Angus MacLachlan wrote 2005’s terrific indie Junebug, which put Amy Adams on the big-time map and earned her a Supporting Actress Oscar nomination in a heartbreaking performance. It also put MacLachlan on the map with his first screenplay, and it was an auspicious start. Since then he has added directing to his credits including Goodbye to All and Abundant Acreage Available but tonight returned to the Sundance Film Festival with his latest, A Little Prayer, shot and set in his hometown of Winston-Salem, NC.
Perhaps the kind of small indie that defines the term “Sundance movie,” A Little Prayer is largely a showcase for an exceptionally talented cast who make up the troubled family in this tale. It drifts into some soapy territory before it is over but is rescued by some fine acting, even if at times it feels more like a TV production than a gritty independent film, perhaps because the cinematography looks like video more often than not.
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David Strathairn plays Bill, who owns a local sheet metal business and works with his son David (Will Pullen), a war vet who returned to his home where he also lives with the family including his wife Tammy (Jane Levy). Adding support is Bill’s loving wife, Venida (Celia Weston), and a visit from the couple’s grandchild Hadley (Billie Roy) and their daughter Patti (Anna Camp), who we learn is in an unhealthy relationship with Hadley’s downbeat dad and has troubles of her own.
Although just 91 minutes, it takes awhile to get to the crux of the drama, when Bill sees David flirting with an office colleague, Narcedalia (Dascha Polanco), at the weekly employee dance party at the VFW and soon suspects that his son — who also suffers bouts of PTSD, as we also eventually discover — is having an affair on the side, even as he and Tammy have been trying without success to have a baby. Things get dicier as the secrets pile up and Tammy, without David’s knowledge that she finally is pregnant, goes to an abortion clinic. The melodrama continues when Bill takes matters into his own hands and pursues the truth, even as more revelations await.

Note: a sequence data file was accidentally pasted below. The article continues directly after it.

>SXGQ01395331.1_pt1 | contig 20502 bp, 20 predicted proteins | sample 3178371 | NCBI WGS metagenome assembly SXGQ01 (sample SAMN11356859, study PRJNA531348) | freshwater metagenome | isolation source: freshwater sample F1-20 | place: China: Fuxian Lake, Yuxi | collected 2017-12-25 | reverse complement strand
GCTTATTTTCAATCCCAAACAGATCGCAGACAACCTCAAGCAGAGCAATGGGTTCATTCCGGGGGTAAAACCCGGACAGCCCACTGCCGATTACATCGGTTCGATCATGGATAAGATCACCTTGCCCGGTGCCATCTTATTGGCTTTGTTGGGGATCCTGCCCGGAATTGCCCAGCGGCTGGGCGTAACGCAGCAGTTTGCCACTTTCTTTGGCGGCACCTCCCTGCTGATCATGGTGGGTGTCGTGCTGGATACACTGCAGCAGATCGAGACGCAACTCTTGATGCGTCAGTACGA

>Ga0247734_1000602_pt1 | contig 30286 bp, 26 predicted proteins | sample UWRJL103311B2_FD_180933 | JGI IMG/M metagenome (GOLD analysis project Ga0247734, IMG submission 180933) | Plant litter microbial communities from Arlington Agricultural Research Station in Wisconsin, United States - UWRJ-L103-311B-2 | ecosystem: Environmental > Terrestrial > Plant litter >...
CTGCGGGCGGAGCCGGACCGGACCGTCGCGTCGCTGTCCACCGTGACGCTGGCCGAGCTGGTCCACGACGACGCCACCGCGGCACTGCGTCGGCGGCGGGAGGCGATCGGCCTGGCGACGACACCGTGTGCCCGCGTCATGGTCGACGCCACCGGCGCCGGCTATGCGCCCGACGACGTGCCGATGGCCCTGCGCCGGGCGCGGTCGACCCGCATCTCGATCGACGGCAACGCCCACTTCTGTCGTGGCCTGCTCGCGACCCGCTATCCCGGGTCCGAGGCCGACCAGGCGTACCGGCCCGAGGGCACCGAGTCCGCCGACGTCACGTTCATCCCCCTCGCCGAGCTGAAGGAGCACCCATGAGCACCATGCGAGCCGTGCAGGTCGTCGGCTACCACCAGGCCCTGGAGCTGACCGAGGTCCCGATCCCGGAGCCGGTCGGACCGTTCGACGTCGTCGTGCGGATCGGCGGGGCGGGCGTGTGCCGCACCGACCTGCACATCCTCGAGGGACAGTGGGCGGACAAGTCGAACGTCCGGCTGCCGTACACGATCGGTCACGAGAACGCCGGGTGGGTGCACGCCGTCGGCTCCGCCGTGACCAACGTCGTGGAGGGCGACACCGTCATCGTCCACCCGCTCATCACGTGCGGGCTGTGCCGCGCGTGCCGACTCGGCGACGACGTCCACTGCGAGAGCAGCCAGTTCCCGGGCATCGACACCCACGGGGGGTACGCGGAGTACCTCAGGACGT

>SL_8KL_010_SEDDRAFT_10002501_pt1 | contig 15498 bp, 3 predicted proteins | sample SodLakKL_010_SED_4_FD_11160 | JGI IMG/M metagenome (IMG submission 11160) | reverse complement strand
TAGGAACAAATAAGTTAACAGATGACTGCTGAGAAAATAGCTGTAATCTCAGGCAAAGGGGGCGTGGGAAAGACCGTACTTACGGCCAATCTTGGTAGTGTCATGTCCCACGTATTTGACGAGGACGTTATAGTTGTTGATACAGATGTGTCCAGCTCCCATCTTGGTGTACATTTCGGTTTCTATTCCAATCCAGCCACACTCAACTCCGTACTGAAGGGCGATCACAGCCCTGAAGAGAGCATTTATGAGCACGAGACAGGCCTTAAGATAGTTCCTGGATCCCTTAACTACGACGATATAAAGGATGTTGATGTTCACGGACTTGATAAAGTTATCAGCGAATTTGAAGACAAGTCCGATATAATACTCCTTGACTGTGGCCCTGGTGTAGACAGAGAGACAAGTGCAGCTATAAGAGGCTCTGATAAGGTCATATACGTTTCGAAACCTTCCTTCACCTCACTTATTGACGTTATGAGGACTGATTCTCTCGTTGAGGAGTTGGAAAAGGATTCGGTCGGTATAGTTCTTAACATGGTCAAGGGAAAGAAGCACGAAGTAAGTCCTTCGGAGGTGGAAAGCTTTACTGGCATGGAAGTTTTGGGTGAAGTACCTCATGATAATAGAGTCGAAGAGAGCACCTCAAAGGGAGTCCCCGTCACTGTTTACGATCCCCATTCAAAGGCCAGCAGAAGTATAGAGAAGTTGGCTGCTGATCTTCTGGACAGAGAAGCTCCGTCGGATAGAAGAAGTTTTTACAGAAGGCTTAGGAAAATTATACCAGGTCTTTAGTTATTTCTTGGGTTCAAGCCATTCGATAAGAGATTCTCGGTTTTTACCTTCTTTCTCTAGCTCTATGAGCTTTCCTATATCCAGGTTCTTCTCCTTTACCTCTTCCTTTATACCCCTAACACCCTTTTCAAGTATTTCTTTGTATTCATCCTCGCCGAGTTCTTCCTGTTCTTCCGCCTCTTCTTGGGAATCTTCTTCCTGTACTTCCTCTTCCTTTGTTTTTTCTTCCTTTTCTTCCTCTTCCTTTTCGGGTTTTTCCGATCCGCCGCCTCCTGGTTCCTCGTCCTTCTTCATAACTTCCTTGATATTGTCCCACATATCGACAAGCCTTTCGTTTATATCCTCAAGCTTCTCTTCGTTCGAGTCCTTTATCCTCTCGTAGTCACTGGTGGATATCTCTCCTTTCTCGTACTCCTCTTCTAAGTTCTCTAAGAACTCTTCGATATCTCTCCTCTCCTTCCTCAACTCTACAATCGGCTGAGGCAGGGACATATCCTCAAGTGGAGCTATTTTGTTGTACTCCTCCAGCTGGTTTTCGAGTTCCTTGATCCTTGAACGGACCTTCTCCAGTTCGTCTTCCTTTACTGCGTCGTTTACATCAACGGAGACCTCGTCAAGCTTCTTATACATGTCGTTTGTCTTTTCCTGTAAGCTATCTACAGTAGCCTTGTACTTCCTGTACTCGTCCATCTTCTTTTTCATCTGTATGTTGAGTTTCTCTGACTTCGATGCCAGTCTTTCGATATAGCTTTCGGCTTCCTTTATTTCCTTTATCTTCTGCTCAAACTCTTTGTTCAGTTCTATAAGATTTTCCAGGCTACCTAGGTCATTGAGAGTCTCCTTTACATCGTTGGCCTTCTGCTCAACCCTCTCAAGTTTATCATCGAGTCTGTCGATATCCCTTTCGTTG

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If that all sounds like a year’s worth of plotlines for a soap opera, it is played in a slow-burning, low-key way and grounded by the always reliable Strathairn, who delivers his usual authenticity, as does the wonderful Weston, a veteran of so many of these kinds of films. Levy (Zoey’s Extraordinary Playlist) also is very fine as the wife David seems to take for granted but who bonds with Bill, particularly in a heartfelt scene where she reveals much about herself. Pullen does what he can with David, alternating between dutiful son and husband and a vet with PTSD that colors his actions. Polanco comes off well, making the most of her scenes.
It is all an earnest effort from MacLachlan but, in a tough environment for microscopic indies like this one to break out, could be a tough sell and might need a few “little prayers” of its own to find the right distributor. The cast could help. Producers are MacLachlan, Lauren Vilchik and Max A. Butler. Ramin Bahrani is an executive producer.
WME is handling sales.
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